• For the first child (rating 1), since 1 > 0, no change is needed as right[0] is already greater than right[1].
  4. Combining Results: We take the maximum value for each index between left and right.

    • The combined array will be max([1,1],[1,2]), max([1,2],[1,1]), max([2,1],[2,1]), which results in [1, 2, 2].
  5. Final Result: We sum up the values of the combined array: 1 + 2 + 2 = 5. Therefore, we need a minimum of 5 candies to distribute to the children following the rules.

By following this step-by-step process for each child's rating, we can satisfy both conditions and compute the minimum number of candies required, which in this example is 5.

Not Sure What to Study? Take the 2-min Quiz:

Which of these properties could exist for a graph but not a tree?

Python Solution

1from typing import List
2
3class Solution:
4    def candy(self, ratings: List[int]) -> int:
5        # Length of the ratings list
6        num_children = len(ratings)
7      
8        # Initialize lists to represent the minimum candies for each child from left and right perspectives
9        candies_from_left = [1] * num_children
10        candies_from_right = [1] * num_children
11      
12        # Calculate the minimum candies required from the left perspective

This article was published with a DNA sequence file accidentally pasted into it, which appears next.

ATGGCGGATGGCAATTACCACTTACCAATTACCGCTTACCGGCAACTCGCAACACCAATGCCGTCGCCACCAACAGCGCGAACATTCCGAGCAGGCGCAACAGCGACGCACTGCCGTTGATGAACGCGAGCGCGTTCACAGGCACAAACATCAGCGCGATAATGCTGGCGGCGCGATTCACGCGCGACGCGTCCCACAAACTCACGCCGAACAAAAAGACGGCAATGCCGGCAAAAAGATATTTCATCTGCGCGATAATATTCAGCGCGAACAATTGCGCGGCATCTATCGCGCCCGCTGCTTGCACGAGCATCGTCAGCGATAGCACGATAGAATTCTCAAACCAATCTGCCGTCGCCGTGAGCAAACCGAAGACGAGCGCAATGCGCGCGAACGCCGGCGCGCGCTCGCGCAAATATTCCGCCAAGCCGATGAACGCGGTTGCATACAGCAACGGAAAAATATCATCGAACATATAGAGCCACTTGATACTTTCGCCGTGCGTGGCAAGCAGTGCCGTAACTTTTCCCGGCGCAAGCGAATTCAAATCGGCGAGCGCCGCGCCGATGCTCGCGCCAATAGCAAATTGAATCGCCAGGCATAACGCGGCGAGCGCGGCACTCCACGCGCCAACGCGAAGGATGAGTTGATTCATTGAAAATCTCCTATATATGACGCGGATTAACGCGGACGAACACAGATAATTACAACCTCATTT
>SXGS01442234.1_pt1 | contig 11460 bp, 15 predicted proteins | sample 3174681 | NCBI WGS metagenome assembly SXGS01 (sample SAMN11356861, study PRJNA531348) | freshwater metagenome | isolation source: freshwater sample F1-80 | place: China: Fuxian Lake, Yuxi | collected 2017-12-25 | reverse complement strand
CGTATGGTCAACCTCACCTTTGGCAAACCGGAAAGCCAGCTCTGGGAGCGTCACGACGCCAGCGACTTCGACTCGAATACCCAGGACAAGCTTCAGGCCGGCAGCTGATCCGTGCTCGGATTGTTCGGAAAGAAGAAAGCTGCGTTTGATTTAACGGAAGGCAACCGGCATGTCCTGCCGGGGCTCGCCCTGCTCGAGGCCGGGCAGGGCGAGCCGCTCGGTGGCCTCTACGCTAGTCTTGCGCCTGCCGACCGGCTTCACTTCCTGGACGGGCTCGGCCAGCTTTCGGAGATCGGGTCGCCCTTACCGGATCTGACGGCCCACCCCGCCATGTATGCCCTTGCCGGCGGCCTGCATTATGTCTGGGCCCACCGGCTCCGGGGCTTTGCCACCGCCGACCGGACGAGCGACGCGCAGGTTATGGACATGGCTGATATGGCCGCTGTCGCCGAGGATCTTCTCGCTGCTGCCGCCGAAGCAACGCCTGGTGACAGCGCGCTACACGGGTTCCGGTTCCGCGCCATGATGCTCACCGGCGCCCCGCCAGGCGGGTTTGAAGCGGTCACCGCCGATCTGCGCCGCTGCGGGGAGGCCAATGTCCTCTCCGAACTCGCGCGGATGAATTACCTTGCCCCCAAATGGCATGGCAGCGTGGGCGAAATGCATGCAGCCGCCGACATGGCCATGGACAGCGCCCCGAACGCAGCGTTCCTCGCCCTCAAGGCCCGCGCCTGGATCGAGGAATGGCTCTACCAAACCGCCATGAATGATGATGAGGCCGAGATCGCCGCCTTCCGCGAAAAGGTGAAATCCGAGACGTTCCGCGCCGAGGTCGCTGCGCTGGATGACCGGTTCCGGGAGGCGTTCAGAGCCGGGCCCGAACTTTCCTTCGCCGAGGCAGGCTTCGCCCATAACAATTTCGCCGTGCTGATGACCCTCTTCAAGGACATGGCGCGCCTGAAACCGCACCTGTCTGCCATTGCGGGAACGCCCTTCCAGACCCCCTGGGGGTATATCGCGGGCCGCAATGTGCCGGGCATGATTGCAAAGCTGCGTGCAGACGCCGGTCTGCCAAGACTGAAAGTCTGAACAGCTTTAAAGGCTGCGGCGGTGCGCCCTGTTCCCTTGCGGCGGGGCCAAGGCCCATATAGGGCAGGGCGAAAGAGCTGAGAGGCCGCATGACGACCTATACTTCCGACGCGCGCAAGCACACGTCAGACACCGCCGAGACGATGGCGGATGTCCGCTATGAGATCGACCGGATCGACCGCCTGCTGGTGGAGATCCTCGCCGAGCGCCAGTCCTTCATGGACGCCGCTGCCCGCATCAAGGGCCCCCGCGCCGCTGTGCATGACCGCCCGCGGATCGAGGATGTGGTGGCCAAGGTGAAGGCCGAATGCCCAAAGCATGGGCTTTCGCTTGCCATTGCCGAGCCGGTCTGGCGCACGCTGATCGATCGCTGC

13        for i in range(1, num_children):
14            # If the current child has a higher rating than the previous child, 
15            # give one more candy than the previous child
16            if ratings[i] > ratings[i - 1]:
17                candies_from_left[i] = candies_from_left[i - 1] + 1
18      
19        # Calculate the minimum candies required from the right perspective
20        for i in range(num_children - 2, -1, -1):
21            # If the current child has a higher rating than the next child,
22            # give one more candy than the next child
23            if ratings[i] > ratings[i + 1]:
24                candies_from_right[i] = candies_from_right[i + 1] + 1
25      
26        # Sum the max number of candies required from both perspectives for each child
27        # to ensure all conditions are met
28        total_candies = sum(max(candies_left, candies_right) for candies_left, candies_right in zip(candies_from_left, candies_from_right))
29      
30        return total_candies
31

Java Solution

1class Solution {
2    public int candy(int[] ratings) {
3        int n = ratings.length; // Total number of children
4        int increasingCount = 0; // Counter for increasing ratings
5        int decreasingCount = 0; // Counter for decreasing ratings
6        int peakCandy = 0; // Number of candies at the peak (highest point in the current iteration)
7        int totalCandies = 1; // Start with one candy for the first child
8      
9        // Iterate through each child starting from the second one
10        for (int i = 1; i < n; i++) {
11            if (ratings[i - 1] < ratings[i]) {
12                // Rating is higher than the previous child's rating